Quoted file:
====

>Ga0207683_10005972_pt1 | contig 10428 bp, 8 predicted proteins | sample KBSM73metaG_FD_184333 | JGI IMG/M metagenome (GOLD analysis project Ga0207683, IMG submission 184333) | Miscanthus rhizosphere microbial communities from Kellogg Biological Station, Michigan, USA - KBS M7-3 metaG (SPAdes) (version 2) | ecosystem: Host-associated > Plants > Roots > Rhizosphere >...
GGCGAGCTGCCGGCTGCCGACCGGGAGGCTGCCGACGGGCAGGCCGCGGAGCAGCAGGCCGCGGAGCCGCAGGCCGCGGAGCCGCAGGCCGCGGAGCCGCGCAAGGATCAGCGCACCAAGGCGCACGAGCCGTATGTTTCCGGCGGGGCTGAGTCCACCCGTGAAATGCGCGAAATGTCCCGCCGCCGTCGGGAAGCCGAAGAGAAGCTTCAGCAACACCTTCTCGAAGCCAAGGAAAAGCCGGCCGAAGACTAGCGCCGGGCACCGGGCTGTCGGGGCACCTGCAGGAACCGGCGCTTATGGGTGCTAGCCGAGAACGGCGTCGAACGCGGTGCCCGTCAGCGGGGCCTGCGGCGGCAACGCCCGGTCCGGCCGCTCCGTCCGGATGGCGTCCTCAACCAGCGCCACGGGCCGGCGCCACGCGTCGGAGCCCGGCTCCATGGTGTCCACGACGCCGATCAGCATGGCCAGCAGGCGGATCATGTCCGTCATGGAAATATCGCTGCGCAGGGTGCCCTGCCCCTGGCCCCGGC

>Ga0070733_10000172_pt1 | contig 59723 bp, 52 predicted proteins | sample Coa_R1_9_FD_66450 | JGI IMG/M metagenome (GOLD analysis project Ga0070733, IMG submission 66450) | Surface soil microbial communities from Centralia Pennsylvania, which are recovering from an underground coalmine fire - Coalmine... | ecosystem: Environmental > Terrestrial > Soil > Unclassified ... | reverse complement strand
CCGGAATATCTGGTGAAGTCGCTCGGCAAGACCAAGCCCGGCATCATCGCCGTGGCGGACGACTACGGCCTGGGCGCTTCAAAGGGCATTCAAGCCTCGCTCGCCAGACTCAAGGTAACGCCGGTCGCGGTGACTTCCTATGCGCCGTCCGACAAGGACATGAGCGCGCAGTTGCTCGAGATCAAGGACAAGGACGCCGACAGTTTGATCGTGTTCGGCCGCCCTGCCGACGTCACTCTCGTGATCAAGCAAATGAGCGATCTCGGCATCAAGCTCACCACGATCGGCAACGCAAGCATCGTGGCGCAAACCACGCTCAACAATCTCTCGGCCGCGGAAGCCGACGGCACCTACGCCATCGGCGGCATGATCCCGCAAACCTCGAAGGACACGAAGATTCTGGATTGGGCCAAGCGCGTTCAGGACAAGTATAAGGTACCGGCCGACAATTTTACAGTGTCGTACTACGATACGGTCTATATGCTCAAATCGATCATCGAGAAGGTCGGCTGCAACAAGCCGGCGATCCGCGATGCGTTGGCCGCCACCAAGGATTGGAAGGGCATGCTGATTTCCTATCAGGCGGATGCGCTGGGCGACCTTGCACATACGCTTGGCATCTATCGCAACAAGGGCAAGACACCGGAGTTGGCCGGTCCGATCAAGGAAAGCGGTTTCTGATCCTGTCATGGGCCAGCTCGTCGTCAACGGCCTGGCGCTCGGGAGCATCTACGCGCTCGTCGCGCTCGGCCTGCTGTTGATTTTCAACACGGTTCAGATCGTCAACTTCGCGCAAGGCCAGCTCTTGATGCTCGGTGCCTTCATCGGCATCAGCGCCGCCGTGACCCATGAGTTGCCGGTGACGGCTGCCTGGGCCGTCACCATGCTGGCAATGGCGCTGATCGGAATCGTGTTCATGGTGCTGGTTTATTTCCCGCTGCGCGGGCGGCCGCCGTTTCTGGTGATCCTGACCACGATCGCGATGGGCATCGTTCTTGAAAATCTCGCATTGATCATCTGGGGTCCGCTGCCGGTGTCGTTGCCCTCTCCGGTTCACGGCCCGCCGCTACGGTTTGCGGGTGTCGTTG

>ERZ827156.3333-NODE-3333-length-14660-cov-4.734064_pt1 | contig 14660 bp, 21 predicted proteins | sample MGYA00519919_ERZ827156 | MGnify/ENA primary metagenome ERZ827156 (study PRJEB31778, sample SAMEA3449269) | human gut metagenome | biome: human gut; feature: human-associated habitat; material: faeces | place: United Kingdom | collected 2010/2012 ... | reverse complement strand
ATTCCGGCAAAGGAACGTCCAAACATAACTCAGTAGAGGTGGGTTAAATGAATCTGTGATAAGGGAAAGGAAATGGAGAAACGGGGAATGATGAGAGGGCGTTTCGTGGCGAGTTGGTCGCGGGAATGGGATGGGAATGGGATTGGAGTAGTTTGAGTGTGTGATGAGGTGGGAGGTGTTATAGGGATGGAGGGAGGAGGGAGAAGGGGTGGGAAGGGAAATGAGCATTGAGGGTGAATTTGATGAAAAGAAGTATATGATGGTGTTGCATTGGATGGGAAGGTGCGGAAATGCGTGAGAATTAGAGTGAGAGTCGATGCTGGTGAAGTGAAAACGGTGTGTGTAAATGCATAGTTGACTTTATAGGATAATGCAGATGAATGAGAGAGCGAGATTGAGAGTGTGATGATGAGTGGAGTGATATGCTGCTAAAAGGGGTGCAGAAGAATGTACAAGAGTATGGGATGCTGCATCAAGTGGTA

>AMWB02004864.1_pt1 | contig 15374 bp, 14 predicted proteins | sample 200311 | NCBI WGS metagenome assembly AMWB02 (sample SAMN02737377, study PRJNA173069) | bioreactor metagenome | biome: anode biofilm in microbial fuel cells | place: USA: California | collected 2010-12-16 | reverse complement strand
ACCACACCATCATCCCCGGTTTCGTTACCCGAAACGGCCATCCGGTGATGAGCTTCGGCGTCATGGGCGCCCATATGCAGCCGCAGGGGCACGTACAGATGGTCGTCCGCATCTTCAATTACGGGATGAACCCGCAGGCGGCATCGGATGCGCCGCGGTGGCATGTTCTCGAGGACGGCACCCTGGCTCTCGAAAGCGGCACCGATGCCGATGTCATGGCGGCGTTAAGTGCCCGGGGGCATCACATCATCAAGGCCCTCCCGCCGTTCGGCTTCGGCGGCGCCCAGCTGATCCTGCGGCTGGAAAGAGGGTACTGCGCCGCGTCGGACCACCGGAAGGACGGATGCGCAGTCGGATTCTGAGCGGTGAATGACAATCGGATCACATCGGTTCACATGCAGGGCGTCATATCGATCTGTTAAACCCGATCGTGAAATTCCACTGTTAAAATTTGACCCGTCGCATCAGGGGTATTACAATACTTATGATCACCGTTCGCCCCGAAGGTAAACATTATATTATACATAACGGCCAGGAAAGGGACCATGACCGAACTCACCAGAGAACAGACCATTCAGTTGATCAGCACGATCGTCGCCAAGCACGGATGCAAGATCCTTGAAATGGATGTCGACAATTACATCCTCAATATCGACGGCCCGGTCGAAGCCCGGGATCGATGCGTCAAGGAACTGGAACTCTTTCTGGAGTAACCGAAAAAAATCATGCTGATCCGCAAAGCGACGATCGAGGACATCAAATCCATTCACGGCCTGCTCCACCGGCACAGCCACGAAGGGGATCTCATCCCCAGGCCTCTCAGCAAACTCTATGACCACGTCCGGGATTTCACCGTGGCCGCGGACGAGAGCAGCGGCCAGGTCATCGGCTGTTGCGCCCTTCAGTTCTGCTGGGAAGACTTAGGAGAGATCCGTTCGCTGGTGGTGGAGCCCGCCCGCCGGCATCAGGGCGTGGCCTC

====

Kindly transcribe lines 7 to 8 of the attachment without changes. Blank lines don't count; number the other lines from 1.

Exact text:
>AMWB02004864.1_pt1 | contig 15374 bp, 14 predicted proteins | sample 200311 | NCBI WGS metagenome assembly AMWB02 (sample SAMN02737377, study PRJNA173069) | bioreactor metagenome | biome: anode biofilm in microbial fuel cells | place: USA: California | collected 2010-12-16 | reverse complement strand
ACCACACCATCATCCCCGGTTTCGTTACCCGAAACGGCCATCCGGTGATGAGCTTCGGCGTCATGGGCGCCCATATGCAGCCGCAGGGGCACGTACAGATGGTCGTCCGCATCTTCAATTACGGGATGAACCCGCAGGCGGCATCGGATGCGCCGCGGTGGCATGTTCTCGAGGACGGCACCCTGGCTCTCGAAAGCGGCACCGATGCCGATGTCATGGCGGCGTTAAGTGCCCGGGGGCATCACATCATCAAGGCCCTCCCGCCGTTCGGCTTCGGCGGCGCCCAGCTGATCCTGCGGCTGGAAAGAGGGTACTGCGCCGCGTCGGACCACCGGAAGGACGGATGCGCAGTCGGATTCTGAGCGGTGAATGACAATCGGATCACATCGGTTCACATGCAGGGCGTCATATCGATCTGTTAAACCCGATCGTGAAATTCCACTGTTAAAATTTGACCCGTCGCATCAGGGGTATTACAATACTTATGATCACCGTTCGCCCCGAAGGTAAACATTATATTATACATAACGGCCAGGAAAGGGACCATGACCGAACTCACCAGAGAACAGACCATTCAGTTGATCAGCACGATCGTCGCCAAGCACGGATGCAAGATCCTTGAAATGGATGTCGACAATTACATCCTCAATATCGACGGCCCGGTCGAAGCCCGGGATCGATGCGTCAAGGAACTGGAACTCTTTCTGGAGTAACCGAAAAAAATCATGCTGATCCGCAAAGCGACGATCGAGGACATCAAATCCATTCACGGCCTGCTCCACCGGCACAGCCACGAAGGGGATCTCATCCCCAGGCCTCTCAGCAAACTCTATGACCACGTCCGGGATTTCACCGTGGCCGCGGACGAGAGCAGCGGCCAGGTCATCGGCTGTTGCGCCCTTCAGTTCTGCTGGGAAGACTTAGGAGAGATCCGTTCGCTGGTGGTGGAGCCCGCCCGCCGGCATCAGGGCGTGGCCTC